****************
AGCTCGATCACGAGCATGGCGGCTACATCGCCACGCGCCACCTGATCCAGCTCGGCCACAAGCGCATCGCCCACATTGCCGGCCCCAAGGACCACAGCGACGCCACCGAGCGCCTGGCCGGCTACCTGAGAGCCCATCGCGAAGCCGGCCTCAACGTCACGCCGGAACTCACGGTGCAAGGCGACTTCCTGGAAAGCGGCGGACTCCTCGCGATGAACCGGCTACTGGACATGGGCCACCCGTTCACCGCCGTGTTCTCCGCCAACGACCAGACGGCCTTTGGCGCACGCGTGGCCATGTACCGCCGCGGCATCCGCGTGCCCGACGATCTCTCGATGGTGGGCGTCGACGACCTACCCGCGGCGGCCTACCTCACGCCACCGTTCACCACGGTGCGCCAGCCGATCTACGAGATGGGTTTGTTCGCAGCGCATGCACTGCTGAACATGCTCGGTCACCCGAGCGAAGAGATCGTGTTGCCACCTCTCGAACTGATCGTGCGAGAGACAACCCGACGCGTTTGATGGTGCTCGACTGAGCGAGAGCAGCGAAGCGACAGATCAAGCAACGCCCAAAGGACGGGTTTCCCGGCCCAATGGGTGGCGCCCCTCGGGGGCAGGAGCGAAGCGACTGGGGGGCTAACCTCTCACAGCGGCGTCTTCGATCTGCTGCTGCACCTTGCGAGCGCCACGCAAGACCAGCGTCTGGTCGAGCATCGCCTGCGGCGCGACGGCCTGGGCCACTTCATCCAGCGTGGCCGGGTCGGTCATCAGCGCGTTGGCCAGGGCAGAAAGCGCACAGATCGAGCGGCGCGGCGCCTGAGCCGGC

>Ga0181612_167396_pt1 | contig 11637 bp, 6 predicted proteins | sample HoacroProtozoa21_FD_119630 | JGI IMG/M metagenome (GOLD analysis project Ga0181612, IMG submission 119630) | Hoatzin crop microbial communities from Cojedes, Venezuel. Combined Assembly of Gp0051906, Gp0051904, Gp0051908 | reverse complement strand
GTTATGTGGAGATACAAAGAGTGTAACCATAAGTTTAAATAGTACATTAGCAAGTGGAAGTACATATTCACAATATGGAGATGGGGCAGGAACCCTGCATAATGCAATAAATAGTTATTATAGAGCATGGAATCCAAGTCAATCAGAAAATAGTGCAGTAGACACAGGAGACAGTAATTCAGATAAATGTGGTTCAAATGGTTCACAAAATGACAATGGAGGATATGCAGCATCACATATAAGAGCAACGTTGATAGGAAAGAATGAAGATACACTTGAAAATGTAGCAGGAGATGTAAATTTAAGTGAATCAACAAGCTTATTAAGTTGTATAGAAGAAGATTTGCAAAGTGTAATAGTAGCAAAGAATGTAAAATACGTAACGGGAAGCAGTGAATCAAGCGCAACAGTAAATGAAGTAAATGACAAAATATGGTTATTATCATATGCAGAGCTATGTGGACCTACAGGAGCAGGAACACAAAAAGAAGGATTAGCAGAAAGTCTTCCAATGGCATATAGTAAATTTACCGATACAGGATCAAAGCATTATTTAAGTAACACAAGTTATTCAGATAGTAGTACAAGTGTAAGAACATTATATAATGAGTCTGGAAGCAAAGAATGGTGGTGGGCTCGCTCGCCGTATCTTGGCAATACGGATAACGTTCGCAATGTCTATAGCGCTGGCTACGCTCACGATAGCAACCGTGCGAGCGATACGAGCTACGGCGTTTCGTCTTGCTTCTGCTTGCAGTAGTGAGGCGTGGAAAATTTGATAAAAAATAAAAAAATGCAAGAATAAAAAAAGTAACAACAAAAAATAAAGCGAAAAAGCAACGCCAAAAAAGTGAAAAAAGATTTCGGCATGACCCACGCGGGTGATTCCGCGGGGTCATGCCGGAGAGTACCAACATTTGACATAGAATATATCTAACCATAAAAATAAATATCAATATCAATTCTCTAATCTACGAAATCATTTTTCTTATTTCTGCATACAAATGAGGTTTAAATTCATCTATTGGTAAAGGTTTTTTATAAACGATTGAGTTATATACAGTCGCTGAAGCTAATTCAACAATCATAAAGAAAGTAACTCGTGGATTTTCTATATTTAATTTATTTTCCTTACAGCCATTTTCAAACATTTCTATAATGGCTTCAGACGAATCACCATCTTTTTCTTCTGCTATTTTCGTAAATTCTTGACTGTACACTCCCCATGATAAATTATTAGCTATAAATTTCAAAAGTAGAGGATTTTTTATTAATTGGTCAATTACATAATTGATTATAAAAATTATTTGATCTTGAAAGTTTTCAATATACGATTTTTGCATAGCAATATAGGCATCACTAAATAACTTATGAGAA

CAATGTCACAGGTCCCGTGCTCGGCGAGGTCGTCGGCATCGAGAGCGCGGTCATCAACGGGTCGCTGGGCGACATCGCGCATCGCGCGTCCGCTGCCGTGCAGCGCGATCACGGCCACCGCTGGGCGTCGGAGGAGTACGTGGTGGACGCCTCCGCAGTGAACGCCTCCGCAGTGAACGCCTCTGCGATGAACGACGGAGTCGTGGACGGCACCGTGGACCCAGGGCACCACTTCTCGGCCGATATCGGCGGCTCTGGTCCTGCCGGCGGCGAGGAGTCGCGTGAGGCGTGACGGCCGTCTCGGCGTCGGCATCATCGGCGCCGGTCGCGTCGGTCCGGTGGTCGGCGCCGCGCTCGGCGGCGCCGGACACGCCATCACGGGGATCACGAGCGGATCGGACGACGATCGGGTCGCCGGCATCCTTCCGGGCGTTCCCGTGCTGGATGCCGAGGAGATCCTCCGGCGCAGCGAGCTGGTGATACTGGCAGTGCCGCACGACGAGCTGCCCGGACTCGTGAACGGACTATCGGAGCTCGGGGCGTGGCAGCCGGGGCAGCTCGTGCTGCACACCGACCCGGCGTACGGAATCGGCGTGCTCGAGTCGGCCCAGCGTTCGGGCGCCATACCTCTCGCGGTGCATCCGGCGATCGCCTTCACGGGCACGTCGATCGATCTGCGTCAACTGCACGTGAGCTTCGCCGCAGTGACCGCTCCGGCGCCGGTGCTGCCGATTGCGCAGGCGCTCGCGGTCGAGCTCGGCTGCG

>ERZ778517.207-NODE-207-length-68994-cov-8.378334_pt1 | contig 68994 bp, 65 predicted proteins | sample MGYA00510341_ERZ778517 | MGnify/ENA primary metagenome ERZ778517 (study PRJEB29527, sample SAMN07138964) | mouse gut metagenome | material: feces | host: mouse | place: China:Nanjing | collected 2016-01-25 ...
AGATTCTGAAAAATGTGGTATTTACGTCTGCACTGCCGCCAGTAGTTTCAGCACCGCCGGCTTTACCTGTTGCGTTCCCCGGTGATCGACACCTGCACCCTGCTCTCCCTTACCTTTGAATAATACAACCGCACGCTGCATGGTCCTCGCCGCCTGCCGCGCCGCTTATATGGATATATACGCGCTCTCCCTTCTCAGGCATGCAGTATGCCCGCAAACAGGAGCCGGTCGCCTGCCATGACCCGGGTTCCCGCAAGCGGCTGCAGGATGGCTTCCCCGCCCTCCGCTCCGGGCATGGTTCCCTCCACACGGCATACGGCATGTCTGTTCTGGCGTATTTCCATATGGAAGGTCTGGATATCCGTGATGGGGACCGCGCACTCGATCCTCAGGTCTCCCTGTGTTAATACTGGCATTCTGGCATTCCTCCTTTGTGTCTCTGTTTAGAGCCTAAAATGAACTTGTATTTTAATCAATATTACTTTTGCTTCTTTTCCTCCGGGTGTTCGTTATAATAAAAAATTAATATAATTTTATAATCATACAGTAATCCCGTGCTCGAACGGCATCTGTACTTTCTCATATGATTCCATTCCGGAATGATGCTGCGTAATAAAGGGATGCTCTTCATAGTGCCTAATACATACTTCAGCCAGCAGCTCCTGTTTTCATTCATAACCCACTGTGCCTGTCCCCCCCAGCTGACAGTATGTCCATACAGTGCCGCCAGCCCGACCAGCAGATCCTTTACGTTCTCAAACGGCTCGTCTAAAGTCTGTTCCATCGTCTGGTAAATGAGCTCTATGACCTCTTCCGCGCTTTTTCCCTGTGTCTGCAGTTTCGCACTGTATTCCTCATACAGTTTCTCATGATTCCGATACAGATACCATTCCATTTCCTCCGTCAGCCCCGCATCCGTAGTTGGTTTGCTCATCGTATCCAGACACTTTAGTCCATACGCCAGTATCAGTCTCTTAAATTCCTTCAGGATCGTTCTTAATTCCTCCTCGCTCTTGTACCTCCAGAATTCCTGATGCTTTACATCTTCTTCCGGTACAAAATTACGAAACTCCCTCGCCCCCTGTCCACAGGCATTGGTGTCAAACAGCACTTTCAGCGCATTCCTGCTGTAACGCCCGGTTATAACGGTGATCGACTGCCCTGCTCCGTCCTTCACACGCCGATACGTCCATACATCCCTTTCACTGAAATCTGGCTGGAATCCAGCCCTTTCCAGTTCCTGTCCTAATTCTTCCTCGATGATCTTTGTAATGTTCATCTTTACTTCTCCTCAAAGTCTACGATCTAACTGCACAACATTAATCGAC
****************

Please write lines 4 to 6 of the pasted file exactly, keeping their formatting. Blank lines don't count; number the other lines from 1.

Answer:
CAATGTCACAGGTCCCGTGCTCGGCGAGGTCGTCGGCATCGAGAGCGCGGTCATCAACGGGTCGCTGGGCGACATCGCGCATCGCGCGTCCGCTGCCGTGCAGCGCGATCACGGCCACCGCTGGGCGTCGGAGGAGTACGTGGTGGACGCCTCCGCAGTGAACGCCTCCGCAGTGAACGCCTCTGCGATGAACGACGGAGTCGTGGACGGCACCGTGGACCCAGGGCACCACTTCTCGGCCGATATCGGCGGCTCTGGTCCTGCCGGCGGCGAGGAGTCGCGTGAGGCGTGACGGCCGTCTCGGCGTCGGCATCATCGGCGCCGGTCGCGTCGGTCCGGTGGTCGGCGCCGCGCTCGGCGGCGCCGGACACGCCATCACGGGGATCACGAGCGGATCGGACGACGATCGGGTCGCCGGCATCCTTCCGGGCGTTCCCGTGCTGGATGCCGAGGAGATCCTCCGGCGCAGCGAGCTGGTGATACTGGCAGTGCCGCACGACGAGCTGCCCGGACTCGTGAACGGACTATCGGAGCTCGGGGCGTGGCAGCCGGGGCAGCTCGTGCTGCACACCGACCCGGCGTACGGAATCGGCGTGCTCGAGTCGGCCCAGCGTTCGGGCGCCATACCTCTCGCGGTGCATCCGGCGATCGCCTTCACGGGCACGTCGATCGATCTGCGTCAACTGCACGTGAGCTTCGCCGCAGTGACCGCTCCGGCGCCGGTGCTGCCGATTGCGCAGGCGCTCGCGGTCGAGCTCGGCTGCG

>ERZ778517.207-NODE-207-length-68994-cov-8.378334_pt1 | contig 68994 bp, 65 predicted proteins | sample MGYA00510341_ERZ778517 | MGnify/ENA primary metagenome ERZ778517 (study PRJEB29527, sample SAMN07138964) | mouse gut metagenome | material: feces | host: mouse | place: China:Nanjing | collected 2016-01-25 ...
AGATTCTGAAAAATGTGGTATTTACGTCTGCACTGCCGCCAGTAGTTTCAGCACCGCCGGCTTTACCTGTTGCGTTCCCCGGTGATCGACACCTGCACCCTGCTCTCCCTTACCTTTGAATAATACAACCGCACGCTGCATGGTCCTCGCCGCCTGCCGCGCCGCTTATATGGATATATACGCGCTCTCCCTTCTCAGGCATGCAGTATGCCCGCAAACAGGAGCCGGTCGCCTGCCATGACCCGGGTTCCCGCAAGCGGCTGCAGGATGGCTTCCCCGCCCTCCGCTCCGGGCATGGTTCCCTCCACACGGCATACGGCATGTCTGTTCTGGCGTATTTCCATATGGAAGGTCTGGATATCCGTGATGGGGACCGCGCACTCGATCCTCAGGTCTCCCTGTGTTAATACTGGCATTCTGGCATTCCTCCTTTGTGTCTCTGTTTAGAGCCTAAAATGAACTTGTATTTTAATCAATATTACTTTTGCTTCTTTTCCTCCGGGTGTTCGTTATAATAAAAAATTAATATAATTTTATAATCATACAGTAATCCCGTGCTCGAACGGCATCTGTACTTTCTCATATGATTCCATTCCGGAATGATGCTGCGTAATAAAGGGATGCTCTTCATAGTGCCTAATACATACTTCAGCCAGCAGCTCCTGTTTTCATTCATAACCCACTGTGCCTGTCCCCCCCAGCTGACAGTATGTCCATACAGTGCCGCCAGCCCGACCAGCAGATCCTTTACGTTCTCAAACGGCTCGTCTAAAGTCTGTTCCATCGTCTGGTAAATGAGCTCTATGACCTCTTCCGCGCTTTTTCCCTGTGTCTGCAGTTTCGCACTGTATTCCTCATACAGTTTCTCATGATTCCGATACAGATACCATTCCATTTCCTCCGTCAGCCCCGCATCCGTAGTTGGTTTGCTCATCGTATCCAGACACTTTAGTCCATACGCCAGTATCAGTCTCTTAAATTCCTTCAGGATCGTTCTTAATTCCTCCTCGCTCTTGTACCTCCAGAATTCCTGATGCTTTACATCTTCTTCCGGTACAAAATTACGAAACTCCCTCGCCCCCTGTCCACAGGCATTGGTGTCAAACAGCACTTTCAGCGCATTCCTGCTGTAACGCCCGGTTATAACGGTGATCGACTGCCCTGCTCCGTCCTTCACACGCCGATACGTCCATACATCCCTTTCACTGAAATCTGGCTGGAATCCAGCCCTTTCCAGTTCCTGTCCTAATTCTTCCTCGATGATCTTTGTAATGTTCATCTTTACTTCTCCTCAAAGTCTACGATCTAACTGCACAACATTAATCGAC